A Fall Shawl

Another month, another project for the prayer shawl ministry — this time a shawl (since we somewhat over supplied ourselves with baby blankets) in some pretty fall colours:

It felt like I was making this one forever, probably because I was putting it down for long swaths of time in between bursts of crocheting. It’s harder to want to have a project like this on my lap now that the weather is heating up!

For this shawl, I just did a very simple double crochet all the way across. The yarn was two skeins of Lion Brand Homespun and I think the colourway is Wildfire (I forgot to keep a wrapper… as usual). I used an N (9mm) hook which kept it nice and airy and helped it to work up relatively quickly.

I don’t think I would work with Homespun again. I like the way that it looks when it’s finished but it’s a pain to work with as it splits very easily and frays at the ends. Definitely not my favourite.

I do love the self-striping action, however. This picture (under fluorescent light) isn’t the greatest in terms of showing the actual colours — it’s darker, as you can see in the first picture which was taken beside a window — but it does show the stripes. I’ll award a point to Homespun on that account! (Probably still not enough points to use it again, though.)

It’s aliiiiiiiiive!

… the yogurt, I mean. I made yogurt. This is exciting to me.

A while ago I found a second-hand breadmaker for sale on Nextdoor, and I’ve been making all of the bread we eat. I bake 2-3 loaves every week, depending a bit on the size they come out and who’s home for which meals. But we’ve stopped buying bread at the store entirely, and even accounting for the cost of ingredients this change will save us about $175/year. It’s not break-the-bank money, but it’s nothing to be sneezed at, either! Little changes like this add up, after all. But it got me wondering: what else could I be making for cheaper than I can buy?

Enter this recipe from The Daring Gourmet for homemade yogurt. My mother made yogurt for a time when I was a teenager, but her method involved leaving the milk and starter in the oven overnight, to be kept warm by the pilot light. Since moving out I’ve always lived in apartments with electric ovens, and so making yogurt never even crossed my mind. But this recipe uses something I do have: a slow cooker.

As it turns out, making yogurt is pretty darn easy. You simply fill your crockpot with milk (mine holds about 3/4 of a gallon) and heat it up to 180 degrees F. Using milk straight from the fridge, that took about three hours for me. Then you turn it off and let it cool down to 110 degrees — that took another two, two and a half hours. At this point you should also get your starter yogurt out of the fridge to come up to room temperature.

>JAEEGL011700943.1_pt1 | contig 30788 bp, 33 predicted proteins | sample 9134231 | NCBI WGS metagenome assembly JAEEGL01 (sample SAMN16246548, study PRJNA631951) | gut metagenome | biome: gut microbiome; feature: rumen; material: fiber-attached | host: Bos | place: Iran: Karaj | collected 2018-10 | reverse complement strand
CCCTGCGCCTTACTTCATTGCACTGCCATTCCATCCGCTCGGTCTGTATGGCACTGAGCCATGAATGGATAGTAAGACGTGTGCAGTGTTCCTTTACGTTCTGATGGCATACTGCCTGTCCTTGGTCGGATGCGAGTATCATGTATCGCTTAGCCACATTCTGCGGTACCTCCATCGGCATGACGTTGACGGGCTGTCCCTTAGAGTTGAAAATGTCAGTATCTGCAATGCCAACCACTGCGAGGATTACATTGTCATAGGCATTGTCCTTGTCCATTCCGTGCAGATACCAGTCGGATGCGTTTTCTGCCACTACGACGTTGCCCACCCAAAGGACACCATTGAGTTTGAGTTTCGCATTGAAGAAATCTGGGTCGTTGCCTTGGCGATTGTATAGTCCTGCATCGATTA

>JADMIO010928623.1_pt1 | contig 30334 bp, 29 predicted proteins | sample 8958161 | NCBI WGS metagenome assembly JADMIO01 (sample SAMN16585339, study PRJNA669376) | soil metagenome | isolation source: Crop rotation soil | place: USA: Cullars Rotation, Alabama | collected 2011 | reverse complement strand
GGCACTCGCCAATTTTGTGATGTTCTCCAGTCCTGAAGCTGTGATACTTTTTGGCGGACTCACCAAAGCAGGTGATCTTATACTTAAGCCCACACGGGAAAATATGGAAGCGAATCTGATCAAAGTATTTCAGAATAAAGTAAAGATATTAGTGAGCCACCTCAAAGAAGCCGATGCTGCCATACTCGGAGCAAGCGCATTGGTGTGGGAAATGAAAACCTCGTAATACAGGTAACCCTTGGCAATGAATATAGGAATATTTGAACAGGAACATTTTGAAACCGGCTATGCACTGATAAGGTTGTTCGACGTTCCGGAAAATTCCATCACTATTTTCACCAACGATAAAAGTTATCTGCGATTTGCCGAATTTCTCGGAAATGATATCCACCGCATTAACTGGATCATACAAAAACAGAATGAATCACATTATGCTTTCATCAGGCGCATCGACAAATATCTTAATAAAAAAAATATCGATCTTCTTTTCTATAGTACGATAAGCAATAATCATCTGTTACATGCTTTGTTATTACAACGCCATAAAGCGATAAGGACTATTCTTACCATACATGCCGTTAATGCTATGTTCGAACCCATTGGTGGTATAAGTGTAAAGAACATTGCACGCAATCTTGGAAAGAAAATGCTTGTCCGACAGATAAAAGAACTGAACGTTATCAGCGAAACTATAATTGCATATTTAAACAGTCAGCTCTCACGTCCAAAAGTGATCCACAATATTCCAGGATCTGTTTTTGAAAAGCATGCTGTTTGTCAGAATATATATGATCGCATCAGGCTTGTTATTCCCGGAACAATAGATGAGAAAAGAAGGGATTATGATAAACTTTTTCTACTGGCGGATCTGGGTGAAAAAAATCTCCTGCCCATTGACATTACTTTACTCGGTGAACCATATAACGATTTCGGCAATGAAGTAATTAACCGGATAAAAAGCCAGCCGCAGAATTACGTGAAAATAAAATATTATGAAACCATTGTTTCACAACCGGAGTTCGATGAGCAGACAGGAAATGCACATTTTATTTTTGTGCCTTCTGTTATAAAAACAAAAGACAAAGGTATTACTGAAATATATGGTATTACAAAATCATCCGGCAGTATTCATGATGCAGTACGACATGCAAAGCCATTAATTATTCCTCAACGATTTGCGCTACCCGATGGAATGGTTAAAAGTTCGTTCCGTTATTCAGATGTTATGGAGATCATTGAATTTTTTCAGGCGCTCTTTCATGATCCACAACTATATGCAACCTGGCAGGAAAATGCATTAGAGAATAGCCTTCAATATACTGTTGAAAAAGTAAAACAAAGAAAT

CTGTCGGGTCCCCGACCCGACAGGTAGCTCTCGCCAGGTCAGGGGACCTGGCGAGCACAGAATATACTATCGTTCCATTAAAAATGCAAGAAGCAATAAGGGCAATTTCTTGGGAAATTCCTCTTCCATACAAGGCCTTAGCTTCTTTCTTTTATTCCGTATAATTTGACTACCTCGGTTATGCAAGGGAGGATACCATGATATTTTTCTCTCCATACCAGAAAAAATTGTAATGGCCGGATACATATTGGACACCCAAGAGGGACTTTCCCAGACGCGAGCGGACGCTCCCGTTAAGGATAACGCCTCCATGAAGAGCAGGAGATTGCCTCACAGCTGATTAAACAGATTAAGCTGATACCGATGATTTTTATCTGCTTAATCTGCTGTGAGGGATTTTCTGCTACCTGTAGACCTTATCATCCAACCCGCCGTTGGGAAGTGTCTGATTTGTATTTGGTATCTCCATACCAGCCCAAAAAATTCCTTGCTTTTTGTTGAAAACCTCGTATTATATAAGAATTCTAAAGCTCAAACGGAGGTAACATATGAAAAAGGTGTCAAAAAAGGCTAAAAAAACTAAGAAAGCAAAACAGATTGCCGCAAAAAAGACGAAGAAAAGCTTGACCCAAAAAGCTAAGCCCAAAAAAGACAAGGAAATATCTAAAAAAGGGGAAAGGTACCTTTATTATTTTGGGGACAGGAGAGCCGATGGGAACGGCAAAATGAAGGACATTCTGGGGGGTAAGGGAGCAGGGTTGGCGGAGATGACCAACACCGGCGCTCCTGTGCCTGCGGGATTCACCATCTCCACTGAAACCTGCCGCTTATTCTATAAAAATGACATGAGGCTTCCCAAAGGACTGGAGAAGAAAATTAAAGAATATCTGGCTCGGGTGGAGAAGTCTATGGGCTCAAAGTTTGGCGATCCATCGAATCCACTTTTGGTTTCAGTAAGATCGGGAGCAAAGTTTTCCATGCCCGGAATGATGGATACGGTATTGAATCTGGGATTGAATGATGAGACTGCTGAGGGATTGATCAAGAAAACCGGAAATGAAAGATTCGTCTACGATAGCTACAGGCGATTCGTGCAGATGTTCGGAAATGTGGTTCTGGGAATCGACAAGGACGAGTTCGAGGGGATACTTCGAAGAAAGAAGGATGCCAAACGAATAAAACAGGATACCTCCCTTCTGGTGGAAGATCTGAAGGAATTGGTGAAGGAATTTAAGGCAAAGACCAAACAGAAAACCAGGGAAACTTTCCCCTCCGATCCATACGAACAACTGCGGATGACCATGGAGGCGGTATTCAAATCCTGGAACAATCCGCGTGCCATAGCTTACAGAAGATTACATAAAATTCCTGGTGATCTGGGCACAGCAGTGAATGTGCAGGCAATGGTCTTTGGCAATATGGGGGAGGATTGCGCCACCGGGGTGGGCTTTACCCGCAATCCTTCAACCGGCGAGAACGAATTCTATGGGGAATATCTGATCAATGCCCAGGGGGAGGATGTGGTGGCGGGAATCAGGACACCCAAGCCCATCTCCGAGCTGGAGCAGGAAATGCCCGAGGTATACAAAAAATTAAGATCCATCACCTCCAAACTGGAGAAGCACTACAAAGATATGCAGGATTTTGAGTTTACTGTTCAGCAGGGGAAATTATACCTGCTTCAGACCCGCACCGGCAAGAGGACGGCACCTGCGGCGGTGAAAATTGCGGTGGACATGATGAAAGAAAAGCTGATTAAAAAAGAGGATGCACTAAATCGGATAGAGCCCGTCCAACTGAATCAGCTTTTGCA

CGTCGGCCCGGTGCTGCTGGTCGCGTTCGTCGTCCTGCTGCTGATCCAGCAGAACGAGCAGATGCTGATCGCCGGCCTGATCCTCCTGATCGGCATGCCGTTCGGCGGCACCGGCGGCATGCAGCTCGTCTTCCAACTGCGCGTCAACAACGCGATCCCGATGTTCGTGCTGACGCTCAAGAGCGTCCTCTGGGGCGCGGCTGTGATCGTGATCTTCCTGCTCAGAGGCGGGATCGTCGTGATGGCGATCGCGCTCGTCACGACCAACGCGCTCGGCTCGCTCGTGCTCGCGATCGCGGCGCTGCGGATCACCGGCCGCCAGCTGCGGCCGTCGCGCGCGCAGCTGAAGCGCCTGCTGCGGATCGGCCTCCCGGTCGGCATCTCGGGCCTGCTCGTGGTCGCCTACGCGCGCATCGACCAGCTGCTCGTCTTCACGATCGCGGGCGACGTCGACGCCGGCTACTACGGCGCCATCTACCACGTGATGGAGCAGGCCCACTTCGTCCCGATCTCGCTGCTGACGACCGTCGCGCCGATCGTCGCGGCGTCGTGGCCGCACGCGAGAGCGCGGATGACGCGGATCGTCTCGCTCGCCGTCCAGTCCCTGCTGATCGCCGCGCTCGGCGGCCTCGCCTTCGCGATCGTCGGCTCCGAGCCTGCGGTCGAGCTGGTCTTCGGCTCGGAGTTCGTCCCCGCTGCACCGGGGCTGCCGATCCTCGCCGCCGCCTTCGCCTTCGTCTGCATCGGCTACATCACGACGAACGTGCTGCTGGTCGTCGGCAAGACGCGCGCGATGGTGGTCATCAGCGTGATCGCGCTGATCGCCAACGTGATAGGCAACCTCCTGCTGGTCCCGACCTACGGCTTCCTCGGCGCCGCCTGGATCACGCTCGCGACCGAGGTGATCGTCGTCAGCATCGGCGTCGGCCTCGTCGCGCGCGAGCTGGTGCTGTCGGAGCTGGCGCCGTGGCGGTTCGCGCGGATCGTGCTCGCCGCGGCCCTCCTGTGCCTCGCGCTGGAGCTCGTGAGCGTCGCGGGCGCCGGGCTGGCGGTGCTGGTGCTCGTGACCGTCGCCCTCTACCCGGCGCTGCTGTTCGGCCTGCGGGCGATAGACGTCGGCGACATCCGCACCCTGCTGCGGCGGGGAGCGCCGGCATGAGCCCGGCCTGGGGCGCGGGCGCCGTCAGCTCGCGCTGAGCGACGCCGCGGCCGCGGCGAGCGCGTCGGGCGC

When everything’s sitting nicely at 110, you take a little of the hot milk and add it to your starter, just to temper it before everything goes back into the slow cooker. Stir the starter in very gently, then put the lid back on and wrap it all up for a cozy night in a bath towel:

That sign was for me as much as anyone else. I couldn’t wait to see how/if it would turn out!

In the morning, I unwrapped the towel, lifted the lid, and voila: yogurt. So  easy! So cheap! So yummy! We ate some of it straightaway for breakfast, and then I set the rest to strain through cheesecloth for a few hours to thicken it up a bit.

And here’s the result: somewhat more than a litre of yogurt (besides what we already ate), 18 oz or so of whey (which I can use instead of water in the bread I make for an extra protein punch), and a small container set aside to act as starter for the next batch. Perfect. And the best part is that assuming I make this once a week, we’ll be saving about $200/year just on our yogurt costs. If it lasts us more than a week we’ll be saving even more. Like I said: the little things add up.

Happy yogurt!

Recipe: Banana Muffins

Banana muffins

We like banana muffins in this house (I meant to take a picture of the whole pile, but we started eating them instead!). This recipe makes a dense, not-too-sweet muffin that’s full of banana flavour. Optional add-ins are cinnamon or chocolate chips.


  • 3 ripe bananas
  • 1/3 cup melted butter
  • 1/3 cup sugar
  • 1 egg, beaten
  • 1 tsp vanilla
  • 1 tsp baking soda
  • pinch salt
  • 1-1/2 cups all-purpose flour


Preheat oven to 350F.

Mash bananas in a mixing bowl. Add butter; stir until combined. Add sugar, egg, and vanilla and mix well.

Sprinkle baking soda and salt over batter and mix in. Add the flour and stir until combined.

Pour into greased muffin tins — this recipe usually nets me about 16 muffins.  Bake 20-25 minutes, until done.